The right hand of dog
Today, John Sircusa re-tweeted a matching set of links from Devin Sanera on the placement of the movement sensor underneath the Apple Magic Mouse and prior research on the placement of motion sensors of mice in general.
Jonathan Hedley writes in, Why are mouse sensors in the middle of the mouse?:
"In a GUI, the mouse controlling the cursor is the fundamental link between the user and the computer. A strong connection is created for the user when the mouse performs well. The emotional attachment created between operator and system is strongest when the system does precisely what the operator requests. Imprecise controls make the operator feel that they are not in control: and so there’s a compelling case to get the design of the mouse right."
"...[most important of all], was the location of the mouse ball."
Too, fucking, right. Possibly one of the biggest overlooked issues with human computer interfaces in the last 20 years.
I learned to type in the my 10th grade year of high school. At the end of that class, I could make about 20-25wpm, and I could do it by touch, thus, employable in the temporary worker industry.
Soon after, I started chatting online while taking the odd programming or medical office transcription job. By the time 1995 (~9 years later) arrived, I was typing at up to 80wpm, and gradually destroying the sheaths around the muscles and nerves in my wrists between generic keyboards and generic mice. Being sore after a 8-12 hour day of working is one thing, being unable to type the following day makes the baby jesus cry.
I embarked on a campaign to find a keyboard and mouse that felt the most comfortable to me and that is how I settled on a combination I've kept for the last 15 years. A large Kensington Expert Mouse trackball (see fig 1) and and a Kinesis Contoured keyboard (see fig.2)1. Won't. Look. Back.
The trackballs I use put the movement of the device right under my finger tips and it wasn't until reading Jonathan's post that I realized this was a major reason why I use trackballs in the first place.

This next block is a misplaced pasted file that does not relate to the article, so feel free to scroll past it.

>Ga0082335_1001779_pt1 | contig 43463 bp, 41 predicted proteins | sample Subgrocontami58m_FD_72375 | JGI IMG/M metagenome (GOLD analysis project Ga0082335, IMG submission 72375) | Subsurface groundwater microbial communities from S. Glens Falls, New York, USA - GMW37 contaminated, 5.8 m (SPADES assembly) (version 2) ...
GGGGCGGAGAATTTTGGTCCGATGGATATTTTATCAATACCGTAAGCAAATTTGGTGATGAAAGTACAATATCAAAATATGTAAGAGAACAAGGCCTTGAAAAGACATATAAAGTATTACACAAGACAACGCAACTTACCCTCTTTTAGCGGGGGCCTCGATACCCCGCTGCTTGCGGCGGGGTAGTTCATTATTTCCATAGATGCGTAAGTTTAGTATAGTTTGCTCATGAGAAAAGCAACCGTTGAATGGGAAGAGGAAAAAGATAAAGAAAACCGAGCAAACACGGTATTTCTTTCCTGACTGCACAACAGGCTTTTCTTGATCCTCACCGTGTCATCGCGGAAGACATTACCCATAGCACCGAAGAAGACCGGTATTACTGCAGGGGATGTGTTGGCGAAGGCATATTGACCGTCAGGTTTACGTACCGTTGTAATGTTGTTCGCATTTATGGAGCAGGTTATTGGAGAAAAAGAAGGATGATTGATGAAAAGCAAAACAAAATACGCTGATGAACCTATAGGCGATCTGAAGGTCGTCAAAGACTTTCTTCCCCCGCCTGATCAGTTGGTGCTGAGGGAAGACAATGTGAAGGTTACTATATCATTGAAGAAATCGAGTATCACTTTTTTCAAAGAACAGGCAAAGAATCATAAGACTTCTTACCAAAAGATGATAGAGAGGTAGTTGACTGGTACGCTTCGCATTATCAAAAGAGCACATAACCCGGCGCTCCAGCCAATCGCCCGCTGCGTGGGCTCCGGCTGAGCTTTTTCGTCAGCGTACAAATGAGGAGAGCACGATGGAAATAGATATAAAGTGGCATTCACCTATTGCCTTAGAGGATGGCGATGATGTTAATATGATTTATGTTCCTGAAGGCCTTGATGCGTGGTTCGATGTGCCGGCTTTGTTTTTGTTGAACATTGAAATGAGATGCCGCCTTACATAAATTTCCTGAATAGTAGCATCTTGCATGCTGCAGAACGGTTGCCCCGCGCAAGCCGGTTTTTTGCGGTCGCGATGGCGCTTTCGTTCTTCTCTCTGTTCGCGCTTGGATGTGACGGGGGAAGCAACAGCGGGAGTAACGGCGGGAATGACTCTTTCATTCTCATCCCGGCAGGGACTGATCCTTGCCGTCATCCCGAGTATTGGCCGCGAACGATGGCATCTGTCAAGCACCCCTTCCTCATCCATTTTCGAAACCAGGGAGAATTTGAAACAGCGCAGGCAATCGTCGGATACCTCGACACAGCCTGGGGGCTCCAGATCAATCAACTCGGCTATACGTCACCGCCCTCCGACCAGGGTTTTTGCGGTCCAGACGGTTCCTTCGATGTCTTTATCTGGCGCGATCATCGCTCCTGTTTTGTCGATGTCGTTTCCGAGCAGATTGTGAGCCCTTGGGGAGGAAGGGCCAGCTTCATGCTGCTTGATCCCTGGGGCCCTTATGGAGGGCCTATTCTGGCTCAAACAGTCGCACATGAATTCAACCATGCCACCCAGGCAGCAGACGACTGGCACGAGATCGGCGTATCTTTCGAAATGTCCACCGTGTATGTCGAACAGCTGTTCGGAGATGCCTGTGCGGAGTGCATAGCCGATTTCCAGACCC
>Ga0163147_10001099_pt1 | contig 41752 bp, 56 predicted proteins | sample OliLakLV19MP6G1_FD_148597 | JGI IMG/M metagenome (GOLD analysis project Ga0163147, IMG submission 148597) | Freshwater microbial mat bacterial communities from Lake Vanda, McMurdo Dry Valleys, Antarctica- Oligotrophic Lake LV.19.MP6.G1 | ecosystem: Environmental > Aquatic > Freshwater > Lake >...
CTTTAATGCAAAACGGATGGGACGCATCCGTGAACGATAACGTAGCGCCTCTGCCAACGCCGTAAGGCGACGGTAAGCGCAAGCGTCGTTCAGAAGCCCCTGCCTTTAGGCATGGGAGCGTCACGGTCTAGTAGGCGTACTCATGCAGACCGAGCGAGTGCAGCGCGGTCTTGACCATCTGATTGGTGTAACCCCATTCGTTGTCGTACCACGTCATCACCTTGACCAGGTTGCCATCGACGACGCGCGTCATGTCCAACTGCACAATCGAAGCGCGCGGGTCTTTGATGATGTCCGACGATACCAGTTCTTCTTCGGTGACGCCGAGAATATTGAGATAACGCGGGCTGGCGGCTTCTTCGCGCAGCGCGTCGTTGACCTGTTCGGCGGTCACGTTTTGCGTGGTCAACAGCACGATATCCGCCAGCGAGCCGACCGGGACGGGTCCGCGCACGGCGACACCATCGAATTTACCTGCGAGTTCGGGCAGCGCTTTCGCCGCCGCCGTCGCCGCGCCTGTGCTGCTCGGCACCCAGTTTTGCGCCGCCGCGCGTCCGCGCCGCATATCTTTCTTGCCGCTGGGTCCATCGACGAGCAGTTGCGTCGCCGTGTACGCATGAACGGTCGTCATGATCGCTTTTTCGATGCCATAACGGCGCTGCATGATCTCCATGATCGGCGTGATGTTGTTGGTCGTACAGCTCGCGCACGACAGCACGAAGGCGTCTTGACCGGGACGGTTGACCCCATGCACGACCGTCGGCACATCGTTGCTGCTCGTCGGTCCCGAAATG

This is another arrow in my quiver of points about why I chose trackballs over regular mice. When I first used the trackball in fig 1, the ball itself was very light, but, just happened to be exactly the size of a billiard ball. I would immediately replace the ball with a 1, 8 or 9 ball. This gave the ball inertia, and allowed me to flick it and brake with my finger tips as the cursor arrived where I needed it.
This rules out all of the smaller trackballs I've ever tried to use. They have much less inertia and seem flimsy and too lose under my danty finger tips.
Happily, Kensington produced a superior product in the next revision of their Expert Mouse Trackball (see fig 3). With the addition of the scroll ring (around the ball, like a very large mouse scroll wheel) and increasing the density (i.e. mass) of the ball—which is very important—as their change to the motion sensors requires a custom ball.
Kensington's move away from mechanical rollers also makes the trackball much easier to keep clean and operating smoothly. I pop the ball out once a week (just turn the base over and it falls right out) and 3 seconds to swipe dust off of the ruby-red contact points.
I'm hopeful that other manufacturers will pay attention to the detail of having the sensor of a mouse nearer the tips of the fingers instead of under the palm or offset in some other way that makes it cheaper to manufacturer.